Medicinal Chemistry and Drug Design
Listed in: Chemistry, as CHEM-420
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Anja Sandstrom (Section 01)
This course will focus on the fundamentals of medicinal chemistry, an organic-chemistry-based discipline that interfaces strongly with the biological and pharmaceutical sciences. Broadly, the field of medicinal chemistry is concerned with the discovery and preparation of biologically active compounds; the study of their metabolism; the interpretation of their mode of action at the molecular level; and the construction of structure-activity relationships. We will center our attention on the science of drug design, with an emphasis on the organic synthesis of viable drug candidates. The structure and function of macromolecular drug “targets” (e.g., receptors, enzymes, nucleic acids), as well as the mechanisms by which drugs interact with their targets, will also be considered. Furthermore, we will take into account the complexity of human physiology as we study the ways in which the physical and chemical properties of a drug candidate can influence its absorption, distribution, and metabolism in a human patient. Readings will be drawn from the primary scientific literature and case studies. Students will be expected to participate actively in class discussions, to write, and to present their work to the class.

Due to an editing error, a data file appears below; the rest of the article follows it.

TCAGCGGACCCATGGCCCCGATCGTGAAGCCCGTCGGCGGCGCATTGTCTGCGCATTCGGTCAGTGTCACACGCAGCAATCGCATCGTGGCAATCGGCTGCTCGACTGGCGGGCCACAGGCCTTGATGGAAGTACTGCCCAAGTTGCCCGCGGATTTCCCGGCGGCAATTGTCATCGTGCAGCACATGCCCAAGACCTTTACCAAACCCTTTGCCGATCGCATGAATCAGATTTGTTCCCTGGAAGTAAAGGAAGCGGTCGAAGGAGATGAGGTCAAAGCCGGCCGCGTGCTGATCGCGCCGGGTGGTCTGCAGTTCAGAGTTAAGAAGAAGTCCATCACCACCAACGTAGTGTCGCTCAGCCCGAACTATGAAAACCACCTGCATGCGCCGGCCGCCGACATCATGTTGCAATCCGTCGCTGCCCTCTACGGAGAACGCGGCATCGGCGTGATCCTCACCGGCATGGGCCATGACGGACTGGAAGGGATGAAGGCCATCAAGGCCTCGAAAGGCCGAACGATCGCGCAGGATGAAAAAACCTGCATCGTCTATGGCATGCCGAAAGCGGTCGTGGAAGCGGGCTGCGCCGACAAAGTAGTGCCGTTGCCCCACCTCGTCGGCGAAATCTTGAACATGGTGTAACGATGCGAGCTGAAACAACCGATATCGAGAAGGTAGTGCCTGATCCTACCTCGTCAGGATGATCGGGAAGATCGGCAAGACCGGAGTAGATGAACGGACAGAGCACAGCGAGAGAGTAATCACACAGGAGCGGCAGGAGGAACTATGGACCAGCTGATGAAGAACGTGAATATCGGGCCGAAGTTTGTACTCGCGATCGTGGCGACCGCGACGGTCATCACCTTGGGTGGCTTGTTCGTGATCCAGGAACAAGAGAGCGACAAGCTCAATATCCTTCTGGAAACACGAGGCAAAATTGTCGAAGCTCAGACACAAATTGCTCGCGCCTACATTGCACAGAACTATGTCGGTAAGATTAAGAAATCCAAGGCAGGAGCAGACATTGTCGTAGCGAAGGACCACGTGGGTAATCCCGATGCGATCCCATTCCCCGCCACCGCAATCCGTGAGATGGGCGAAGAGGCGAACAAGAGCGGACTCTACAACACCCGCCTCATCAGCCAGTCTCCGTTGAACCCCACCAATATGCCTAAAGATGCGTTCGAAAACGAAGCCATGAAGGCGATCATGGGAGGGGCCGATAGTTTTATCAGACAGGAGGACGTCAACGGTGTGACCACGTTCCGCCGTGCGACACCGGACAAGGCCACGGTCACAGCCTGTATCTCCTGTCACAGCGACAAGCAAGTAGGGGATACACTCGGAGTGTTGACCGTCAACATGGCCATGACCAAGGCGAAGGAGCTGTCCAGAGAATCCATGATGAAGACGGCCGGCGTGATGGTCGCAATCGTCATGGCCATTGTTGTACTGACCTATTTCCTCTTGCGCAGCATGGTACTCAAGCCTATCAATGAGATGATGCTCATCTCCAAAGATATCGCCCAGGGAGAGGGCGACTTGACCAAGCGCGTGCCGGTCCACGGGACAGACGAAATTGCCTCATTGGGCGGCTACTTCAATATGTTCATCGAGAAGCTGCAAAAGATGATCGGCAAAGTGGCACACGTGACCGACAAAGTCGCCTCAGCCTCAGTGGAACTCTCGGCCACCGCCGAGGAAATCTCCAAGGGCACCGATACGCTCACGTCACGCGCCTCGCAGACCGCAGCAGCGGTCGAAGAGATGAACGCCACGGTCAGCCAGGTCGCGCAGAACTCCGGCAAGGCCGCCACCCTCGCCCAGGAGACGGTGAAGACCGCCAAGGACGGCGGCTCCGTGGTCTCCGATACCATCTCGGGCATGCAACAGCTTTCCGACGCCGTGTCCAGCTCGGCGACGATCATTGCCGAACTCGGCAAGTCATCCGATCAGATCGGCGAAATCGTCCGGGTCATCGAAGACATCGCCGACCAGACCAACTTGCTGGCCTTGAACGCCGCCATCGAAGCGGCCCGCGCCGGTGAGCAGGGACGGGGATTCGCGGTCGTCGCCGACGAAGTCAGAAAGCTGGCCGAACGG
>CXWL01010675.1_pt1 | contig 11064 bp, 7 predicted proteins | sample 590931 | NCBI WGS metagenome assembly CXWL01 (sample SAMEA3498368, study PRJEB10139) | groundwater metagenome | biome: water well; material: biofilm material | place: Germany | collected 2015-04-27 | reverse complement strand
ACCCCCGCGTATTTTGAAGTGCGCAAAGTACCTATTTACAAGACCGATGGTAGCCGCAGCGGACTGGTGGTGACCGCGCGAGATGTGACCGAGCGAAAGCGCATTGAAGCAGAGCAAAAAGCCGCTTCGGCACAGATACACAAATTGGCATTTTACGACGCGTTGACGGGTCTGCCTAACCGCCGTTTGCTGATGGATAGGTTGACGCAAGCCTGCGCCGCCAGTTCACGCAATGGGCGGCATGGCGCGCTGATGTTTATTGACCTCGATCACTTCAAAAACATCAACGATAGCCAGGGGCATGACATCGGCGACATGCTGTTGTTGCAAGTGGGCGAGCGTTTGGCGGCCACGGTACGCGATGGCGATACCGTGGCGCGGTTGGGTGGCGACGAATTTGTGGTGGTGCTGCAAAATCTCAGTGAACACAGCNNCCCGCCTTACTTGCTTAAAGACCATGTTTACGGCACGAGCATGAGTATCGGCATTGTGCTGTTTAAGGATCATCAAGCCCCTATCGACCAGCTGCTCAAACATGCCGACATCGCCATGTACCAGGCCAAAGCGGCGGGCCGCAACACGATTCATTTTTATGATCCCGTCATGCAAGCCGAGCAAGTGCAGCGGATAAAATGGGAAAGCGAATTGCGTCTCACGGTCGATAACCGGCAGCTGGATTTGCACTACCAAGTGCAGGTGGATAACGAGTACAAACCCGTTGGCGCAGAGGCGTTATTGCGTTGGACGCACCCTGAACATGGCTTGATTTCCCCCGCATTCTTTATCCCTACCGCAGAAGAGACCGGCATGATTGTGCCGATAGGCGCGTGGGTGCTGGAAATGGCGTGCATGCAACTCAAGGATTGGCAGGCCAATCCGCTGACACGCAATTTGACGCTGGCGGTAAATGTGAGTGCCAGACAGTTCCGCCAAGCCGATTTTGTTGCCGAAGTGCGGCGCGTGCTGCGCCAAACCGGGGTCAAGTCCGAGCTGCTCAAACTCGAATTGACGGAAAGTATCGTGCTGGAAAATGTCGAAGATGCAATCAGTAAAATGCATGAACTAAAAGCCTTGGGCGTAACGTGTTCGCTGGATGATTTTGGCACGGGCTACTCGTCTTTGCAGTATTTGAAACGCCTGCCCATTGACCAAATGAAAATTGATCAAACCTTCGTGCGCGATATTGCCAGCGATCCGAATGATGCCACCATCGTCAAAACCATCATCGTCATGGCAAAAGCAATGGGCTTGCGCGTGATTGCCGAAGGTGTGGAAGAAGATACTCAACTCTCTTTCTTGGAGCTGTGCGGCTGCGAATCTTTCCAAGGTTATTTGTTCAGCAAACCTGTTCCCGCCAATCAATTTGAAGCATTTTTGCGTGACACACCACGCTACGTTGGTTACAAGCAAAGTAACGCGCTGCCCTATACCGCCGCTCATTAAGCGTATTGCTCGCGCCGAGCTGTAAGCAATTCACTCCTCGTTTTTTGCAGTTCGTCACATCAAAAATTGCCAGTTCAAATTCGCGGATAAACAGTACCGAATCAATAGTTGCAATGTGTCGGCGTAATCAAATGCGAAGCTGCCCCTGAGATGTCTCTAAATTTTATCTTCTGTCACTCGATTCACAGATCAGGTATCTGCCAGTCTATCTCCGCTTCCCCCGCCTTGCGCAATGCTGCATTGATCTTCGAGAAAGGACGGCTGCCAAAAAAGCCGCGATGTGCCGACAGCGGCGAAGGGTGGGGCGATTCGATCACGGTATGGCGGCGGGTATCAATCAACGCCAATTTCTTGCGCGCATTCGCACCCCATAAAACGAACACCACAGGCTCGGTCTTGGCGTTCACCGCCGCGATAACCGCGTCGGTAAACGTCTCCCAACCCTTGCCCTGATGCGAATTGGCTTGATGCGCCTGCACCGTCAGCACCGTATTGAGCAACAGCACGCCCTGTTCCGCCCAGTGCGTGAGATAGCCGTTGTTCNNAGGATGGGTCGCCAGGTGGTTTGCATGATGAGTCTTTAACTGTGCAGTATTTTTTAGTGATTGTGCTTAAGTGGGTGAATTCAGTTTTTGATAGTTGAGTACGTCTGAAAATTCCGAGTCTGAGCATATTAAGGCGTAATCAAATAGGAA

Requisite: CHEM 231. Fall semester. STINT Fellow Sandström.
Offerings2014-15: Not offered
Other years: Offered in Fall 2013